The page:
On Monday, Mike Shanahan said thatFred Davis should be subject to the NFLs concussion protocolafter getting hit high by Rams cornerback Janoris Jenkins on Sunday.Today, Davis said that he did go through the concussion baseline tests and that he passed it.The play came in the third quarter. Robert GriffinIII threw to Davis near the line and Jenkins came up and lunged into him. His shoulder hit Davis high and the tight end fell to the ground. The ball came out but the pass was ruled incomplete.The play is a fog to Davis. I dont remember getting hit and then falling down, he said. I know I kind of stumbled getting up, I got up, though. I couldnt give him the satisfaction after that hit.He said that he has watched the play since.A flag was not thrown by the replacement referees despite the fact that it appeared to be a textbook example of an illegal hit on a defenseless receiver. It was just one example of what many players said was the replacement officials losing control of the game.That was a tough hit, it definitely made you worry about that, said Davis.Davis said that he has been cleared of any concussion concerns and that he felt fine.Right after I got hit I got a little dizzy, he said. The next day I was good, today Im good, I did the running Monday so Im good.Mike Shanahan will address Davis situation after todays practice.
As Kirk Cousins likes to say, each season is its own entity. Sometimes things that went well for you in one 16-game stretch in one year won’t got well during a 16-game stretch in subsequent years. And that is the case with the Redskins and recovering opponents’ fumbles.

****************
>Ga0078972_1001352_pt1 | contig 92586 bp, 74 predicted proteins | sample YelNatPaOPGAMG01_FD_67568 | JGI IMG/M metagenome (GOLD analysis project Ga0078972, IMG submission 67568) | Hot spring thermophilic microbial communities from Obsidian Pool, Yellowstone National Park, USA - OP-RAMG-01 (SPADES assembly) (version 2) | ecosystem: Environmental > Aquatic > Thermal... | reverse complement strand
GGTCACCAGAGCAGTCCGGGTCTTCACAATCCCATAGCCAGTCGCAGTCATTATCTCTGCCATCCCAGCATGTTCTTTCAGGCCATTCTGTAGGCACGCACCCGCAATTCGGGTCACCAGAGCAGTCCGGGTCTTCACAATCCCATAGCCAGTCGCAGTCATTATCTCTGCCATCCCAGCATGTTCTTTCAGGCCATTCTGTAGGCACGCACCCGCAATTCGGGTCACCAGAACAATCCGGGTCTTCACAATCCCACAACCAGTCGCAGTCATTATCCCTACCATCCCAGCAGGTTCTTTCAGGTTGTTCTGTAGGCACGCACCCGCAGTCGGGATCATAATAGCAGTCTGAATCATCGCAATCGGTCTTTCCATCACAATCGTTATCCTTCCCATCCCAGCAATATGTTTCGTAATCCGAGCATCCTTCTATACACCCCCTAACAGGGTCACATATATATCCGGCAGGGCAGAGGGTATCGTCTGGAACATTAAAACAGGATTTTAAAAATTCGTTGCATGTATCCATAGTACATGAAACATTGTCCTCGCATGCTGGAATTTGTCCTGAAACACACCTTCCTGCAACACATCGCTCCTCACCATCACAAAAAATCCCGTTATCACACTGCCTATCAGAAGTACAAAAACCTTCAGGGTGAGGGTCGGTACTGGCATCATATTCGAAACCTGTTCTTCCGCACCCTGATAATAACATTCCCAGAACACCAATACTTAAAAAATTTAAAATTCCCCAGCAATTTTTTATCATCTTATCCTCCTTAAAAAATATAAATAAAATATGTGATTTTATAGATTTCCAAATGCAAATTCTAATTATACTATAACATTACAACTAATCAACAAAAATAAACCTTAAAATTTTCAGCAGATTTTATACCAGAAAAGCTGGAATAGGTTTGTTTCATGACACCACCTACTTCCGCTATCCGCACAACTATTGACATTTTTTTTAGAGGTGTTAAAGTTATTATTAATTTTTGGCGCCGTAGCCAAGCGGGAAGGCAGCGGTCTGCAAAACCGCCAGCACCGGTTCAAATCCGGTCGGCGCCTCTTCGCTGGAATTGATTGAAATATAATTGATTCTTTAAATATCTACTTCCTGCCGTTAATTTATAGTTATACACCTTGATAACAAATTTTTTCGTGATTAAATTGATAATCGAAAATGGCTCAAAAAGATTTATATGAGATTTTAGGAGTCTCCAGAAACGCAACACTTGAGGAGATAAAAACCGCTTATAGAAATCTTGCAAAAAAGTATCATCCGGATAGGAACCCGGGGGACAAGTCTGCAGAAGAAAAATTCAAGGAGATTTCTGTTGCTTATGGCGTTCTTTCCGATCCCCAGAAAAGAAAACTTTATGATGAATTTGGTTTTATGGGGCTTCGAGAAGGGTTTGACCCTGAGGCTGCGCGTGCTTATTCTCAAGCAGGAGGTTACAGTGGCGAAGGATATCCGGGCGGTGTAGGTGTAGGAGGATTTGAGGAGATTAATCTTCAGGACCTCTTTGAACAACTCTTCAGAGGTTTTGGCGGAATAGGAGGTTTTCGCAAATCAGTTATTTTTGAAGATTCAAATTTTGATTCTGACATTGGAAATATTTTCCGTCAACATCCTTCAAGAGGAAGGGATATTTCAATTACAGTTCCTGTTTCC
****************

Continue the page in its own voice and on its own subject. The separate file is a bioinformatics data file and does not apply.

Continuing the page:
In 2015 the Redskins were scooping up loose balls all over the place. Opponents put it on the carpet 36 times and the Redskins recovered a league-leading 16 of them. Doing the math, they recovered the ball 44.4 percent of the time.
This year, with the same defensive coordinator and many of the same players on defense, it’s a different story. Through 12 games, the Redskins have forced 18 fumbles and recovered seven. Projecting it out over a 16-game season, they are on pace to force 24 fumbles and recover 9, a 37.5 percent recovery rate.
However, the decrease in the rate of fumble recoveries has not hurt the Redskins as much as you might think. This year they are on pace score about as many points after fumbles as they did last year.
In 2015 they started the average drive following a fumble recovery at their own 46. They drove for two touchdowns and three field goals. The Redskins returned one fumble for a touchdown so they got a total of 30 points off of fumbles.
This year they started at their own 36 on average and they have scored two touchdowns and two field goals on drives and they have no fumble returns for touchdowns. With 20 points through 12 games, they are on pace to score 27 points because of recovering fumbles.
One thing that must be noted here is that the effect of recovering fumbles goes beyond just scoring points after doing so. Even if the offense goes three and out after a fumble recovery the other team’s drive got stopped and after the punt field position gets flipped.
Also, timing is everything. The fumble that went out of the end zone following the Ravens’ interception in Week 5 saved seven points in a six-point Redskins win. Josh Norman’s forced fumble in the fourth quarter against the Packers didn’t have quite the same impact as the one in the Ravens game but it did help them wrap up an important win.
And we are looking at a small sample size so the projections could change in a major way. If the Redskins recover two fumbles on Sunday and turn them into 10 points they would be closer to last year’s pace for recoveries and ahead of 2015 for points off of fumble recoveries.
In any case, that the Redskins are recovering fewer fumbles this year than last should not be surprising. As the stat guys like to say, fumble recoveries aren’t “sticky” from year to year. Teams that recover a lot of fumbles one year don’t tend to repeat it year after year. There is a lot of luck involved; nowhere is the bounce of the oblong ball more decisive than when hits the ground.